While osmium crystals sparkle almost like diamonds, they cannot be industrially grown and are much rarer in quantity. Ingo Wolf, general manager of OSI, explained: “To mine a single ounce of osmium, 10,000 tons of metal ore, usually platinum ore, are required. Concentrations have been declining for years and there will be a point in the foreseeable future where we simply run out of osmium because of this”. If and when this happens,  the increased use of osmium in jewelry applications would lead to even higher rarity of the metal.

The caveat? Making the crystals is expensive, and the yield is low. While an ounce of “regular” osmium powder trades at around US$ 425 / ozt in today’s market, the crystals sell for around EUR 850 / g (approx. US$ 30,000 / ozt). This elevates them to a new product which has found its own market, much like diamonds consist of carbon.

Will osmium become a rare commodity for investors? That would require a market, and it remains to be seen if one will develop. With lessons to be learned from the fate of the diamond and the Bitcoin markets, there should certainly be room for a rare tangible asset that cannot be artificially reproduced.

Update: I am not associated with the Osmium Institute in any way.

Hungry for Gold – A new Approach to E-Waste Recycling

Gold loaded microbes formatted
microbes loaded with gold

Mint Innovation, a startup company from Auckland, New Zealand, recently reported having succeeded in recovering gold, palladium and copper from electronic waste by exposing the material to microbes with a taste for the three metals. I spoke with Ollie Crush, the company’s chief scientist, to learn more about this process.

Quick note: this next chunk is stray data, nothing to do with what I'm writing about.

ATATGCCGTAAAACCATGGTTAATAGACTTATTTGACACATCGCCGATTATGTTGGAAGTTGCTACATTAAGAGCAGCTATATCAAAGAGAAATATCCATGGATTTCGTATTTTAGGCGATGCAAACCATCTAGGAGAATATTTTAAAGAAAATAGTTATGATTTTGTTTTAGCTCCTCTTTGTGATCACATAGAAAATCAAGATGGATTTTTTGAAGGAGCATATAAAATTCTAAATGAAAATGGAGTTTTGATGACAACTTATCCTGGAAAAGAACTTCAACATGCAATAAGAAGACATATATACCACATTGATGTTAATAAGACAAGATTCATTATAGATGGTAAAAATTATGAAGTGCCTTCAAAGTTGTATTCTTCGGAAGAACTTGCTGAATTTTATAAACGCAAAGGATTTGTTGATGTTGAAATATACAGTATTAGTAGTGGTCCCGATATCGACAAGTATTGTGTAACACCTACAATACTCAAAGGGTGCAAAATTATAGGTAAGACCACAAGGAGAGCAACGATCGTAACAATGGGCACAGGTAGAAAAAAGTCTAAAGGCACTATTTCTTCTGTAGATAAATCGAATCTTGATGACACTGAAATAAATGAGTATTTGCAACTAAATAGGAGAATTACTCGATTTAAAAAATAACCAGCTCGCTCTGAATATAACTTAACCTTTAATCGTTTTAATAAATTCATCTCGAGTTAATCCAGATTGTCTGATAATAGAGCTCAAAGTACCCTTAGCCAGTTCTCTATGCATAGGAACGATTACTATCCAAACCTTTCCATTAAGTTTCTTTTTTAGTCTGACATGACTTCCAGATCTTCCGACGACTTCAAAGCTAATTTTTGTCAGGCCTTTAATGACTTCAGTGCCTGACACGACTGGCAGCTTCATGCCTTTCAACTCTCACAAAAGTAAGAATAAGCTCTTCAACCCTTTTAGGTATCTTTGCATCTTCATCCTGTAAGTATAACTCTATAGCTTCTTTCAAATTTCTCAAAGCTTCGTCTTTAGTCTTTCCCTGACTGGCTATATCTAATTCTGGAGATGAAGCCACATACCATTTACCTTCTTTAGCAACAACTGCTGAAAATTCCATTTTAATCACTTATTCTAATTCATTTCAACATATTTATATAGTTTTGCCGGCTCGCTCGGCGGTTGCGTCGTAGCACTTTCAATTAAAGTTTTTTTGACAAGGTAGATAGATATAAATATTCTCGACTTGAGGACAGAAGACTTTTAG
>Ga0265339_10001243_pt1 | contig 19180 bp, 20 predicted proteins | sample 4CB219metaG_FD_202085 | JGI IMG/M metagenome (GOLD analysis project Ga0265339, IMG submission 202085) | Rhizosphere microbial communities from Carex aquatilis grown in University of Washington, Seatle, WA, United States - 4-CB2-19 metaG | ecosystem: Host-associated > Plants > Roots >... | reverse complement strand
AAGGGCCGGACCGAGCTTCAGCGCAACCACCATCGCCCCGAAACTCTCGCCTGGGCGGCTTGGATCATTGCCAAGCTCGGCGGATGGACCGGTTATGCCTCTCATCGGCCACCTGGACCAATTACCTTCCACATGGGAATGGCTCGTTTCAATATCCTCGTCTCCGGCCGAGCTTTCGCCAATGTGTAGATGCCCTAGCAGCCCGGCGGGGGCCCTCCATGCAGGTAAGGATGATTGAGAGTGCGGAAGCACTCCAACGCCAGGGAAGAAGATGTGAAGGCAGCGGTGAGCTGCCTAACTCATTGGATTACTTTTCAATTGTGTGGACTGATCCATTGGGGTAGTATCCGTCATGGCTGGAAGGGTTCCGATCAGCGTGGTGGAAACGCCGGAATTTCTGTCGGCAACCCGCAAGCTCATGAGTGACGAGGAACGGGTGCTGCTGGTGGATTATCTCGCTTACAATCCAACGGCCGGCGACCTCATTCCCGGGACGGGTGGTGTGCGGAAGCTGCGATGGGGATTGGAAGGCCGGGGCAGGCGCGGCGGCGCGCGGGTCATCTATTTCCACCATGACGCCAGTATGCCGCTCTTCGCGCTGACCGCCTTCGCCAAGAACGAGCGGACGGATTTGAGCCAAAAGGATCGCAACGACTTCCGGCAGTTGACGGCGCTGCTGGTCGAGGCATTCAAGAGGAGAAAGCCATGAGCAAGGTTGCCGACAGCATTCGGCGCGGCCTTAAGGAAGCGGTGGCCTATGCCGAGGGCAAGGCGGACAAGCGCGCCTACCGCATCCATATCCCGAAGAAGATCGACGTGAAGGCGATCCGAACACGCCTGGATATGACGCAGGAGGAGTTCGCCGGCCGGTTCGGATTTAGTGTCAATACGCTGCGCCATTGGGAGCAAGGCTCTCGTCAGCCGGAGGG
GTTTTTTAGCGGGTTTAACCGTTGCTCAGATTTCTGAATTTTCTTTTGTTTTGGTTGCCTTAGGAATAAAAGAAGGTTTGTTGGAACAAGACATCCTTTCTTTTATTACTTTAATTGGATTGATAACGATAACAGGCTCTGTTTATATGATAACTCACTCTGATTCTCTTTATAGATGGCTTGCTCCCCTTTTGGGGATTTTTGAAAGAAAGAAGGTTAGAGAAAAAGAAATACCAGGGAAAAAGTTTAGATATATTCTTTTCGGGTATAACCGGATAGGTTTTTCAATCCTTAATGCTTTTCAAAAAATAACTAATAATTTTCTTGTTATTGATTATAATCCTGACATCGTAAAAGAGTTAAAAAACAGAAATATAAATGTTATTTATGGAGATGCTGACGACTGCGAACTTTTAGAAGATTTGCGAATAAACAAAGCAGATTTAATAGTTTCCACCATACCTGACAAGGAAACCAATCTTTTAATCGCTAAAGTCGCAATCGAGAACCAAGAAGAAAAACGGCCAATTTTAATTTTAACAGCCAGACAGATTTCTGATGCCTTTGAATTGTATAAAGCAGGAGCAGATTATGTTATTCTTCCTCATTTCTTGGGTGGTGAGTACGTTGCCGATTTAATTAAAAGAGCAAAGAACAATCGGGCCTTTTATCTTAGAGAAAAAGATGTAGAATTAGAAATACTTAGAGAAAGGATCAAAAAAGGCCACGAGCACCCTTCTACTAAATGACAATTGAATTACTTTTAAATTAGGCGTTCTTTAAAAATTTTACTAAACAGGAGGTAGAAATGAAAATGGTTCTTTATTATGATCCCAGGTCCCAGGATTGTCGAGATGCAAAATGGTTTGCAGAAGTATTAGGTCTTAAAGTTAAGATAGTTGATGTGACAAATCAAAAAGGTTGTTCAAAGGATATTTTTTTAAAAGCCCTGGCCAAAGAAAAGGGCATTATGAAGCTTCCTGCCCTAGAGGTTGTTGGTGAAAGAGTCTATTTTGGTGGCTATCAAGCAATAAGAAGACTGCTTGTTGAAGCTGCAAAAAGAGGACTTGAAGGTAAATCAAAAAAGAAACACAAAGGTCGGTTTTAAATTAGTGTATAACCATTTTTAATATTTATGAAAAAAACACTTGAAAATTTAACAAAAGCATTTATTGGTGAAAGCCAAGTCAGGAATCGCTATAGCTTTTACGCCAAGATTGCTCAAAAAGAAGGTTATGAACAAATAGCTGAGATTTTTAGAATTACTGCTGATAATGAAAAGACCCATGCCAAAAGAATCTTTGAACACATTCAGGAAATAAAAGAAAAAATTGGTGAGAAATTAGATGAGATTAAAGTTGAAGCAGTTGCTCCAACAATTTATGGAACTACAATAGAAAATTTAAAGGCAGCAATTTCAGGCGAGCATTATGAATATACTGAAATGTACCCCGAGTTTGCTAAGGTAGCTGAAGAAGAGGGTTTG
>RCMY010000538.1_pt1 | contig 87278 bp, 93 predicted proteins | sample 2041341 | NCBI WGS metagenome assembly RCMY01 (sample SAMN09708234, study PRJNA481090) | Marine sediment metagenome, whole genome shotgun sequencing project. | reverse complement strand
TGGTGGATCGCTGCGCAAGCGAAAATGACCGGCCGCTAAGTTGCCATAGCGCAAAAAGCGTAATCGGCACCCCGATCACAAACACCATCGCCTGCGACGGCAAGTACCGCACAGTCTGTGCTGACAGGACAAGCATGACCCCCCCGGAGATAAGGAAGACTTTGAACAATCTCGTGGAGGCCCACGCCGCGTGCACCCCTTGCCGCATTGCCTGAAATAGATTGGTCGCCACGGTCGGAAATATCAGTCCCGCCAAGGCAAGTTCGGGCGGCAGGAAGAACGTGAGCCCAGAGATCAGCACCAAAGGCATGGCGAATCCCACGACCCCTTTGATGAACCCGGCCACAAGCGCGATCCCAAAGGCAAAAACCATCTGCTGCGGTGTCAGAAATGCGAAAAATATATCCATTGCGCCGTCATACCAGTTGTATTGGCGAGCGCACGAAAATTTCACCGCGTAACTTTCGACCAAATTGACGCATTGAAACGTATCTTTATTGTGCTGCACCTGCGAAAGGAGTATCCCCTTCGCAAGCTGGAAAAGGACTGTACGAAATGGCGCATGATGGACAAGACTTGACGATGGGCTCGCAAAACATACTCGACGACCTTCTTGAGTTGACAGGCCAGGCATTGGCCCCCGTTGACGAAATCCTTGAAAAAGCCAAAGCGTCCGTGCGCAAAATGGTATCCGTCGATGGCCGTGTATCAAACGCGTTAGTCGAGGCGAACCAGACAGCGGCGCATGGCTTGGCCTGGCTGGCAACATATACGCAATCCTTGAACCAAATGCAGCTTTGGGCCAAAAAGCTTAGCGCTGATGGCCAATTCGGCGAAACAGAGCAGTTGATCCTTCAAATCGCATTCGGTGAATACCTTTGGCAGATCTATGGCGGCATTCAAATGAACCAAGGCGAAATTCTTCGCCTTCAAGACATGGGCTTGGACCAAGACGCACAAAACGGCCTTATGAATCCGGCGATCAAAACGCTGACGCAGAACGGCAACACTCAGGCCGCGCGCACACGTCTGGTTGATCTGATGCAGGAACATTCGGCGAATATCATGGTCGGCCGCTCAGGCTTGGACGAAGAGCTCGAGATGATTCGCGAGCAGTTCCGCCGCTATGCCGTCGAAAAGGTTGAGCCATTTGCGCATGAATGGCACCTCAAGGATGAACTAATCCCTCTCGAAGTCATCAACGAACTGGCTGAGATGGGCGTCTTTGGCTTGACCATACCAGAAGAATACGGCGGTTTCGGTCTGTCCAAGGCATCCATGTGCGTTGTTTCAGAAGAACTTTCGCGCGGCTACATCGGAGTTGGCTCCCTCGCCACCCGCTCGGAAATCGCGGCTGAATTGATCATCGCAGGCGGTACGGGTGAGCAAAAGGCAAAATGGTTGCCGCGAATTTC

“The overarching goal is to come up with a lower capex / opex way of recovering precious metals from electronic waste”, said Crush. “You could then have decentralized plants compared to smelters that process large scales of waste. The advantage is more certainty for the aggregator, shorter time frames on payment, more transparency and a higher return of value from what they are collecting.”

The microbes are fairly selective in what they digest. According to Crush, they collect more than 90% of the gold, palladium and copper contained in printed circuit boards (PCBs), over 60% of the total value of the feedstock. The team is still working on expanding the selection capability to extract more of the most valuable components.

Mint team formattedThe precious metals are being retrieved from the loaded microbes by ashing them, another step that is still being optimized. Crush points out that developments into process refinements, and developments into other metals, are still limited because of the small size of the business. Mint Innovation are currently working on setting up a pilot plant in Auckland that would be capable of processing about 200 metric tons of PCBs per year using a 5,000 liter tank, yielding approximately 40kg of gold. The project is partially funded but the company is still seeking capital for the US$ 4-5 million plant.

A full size plant will be able to handle 10 times the volume, which is when larger markets than New Zealand will be needed to fully utilize the technology.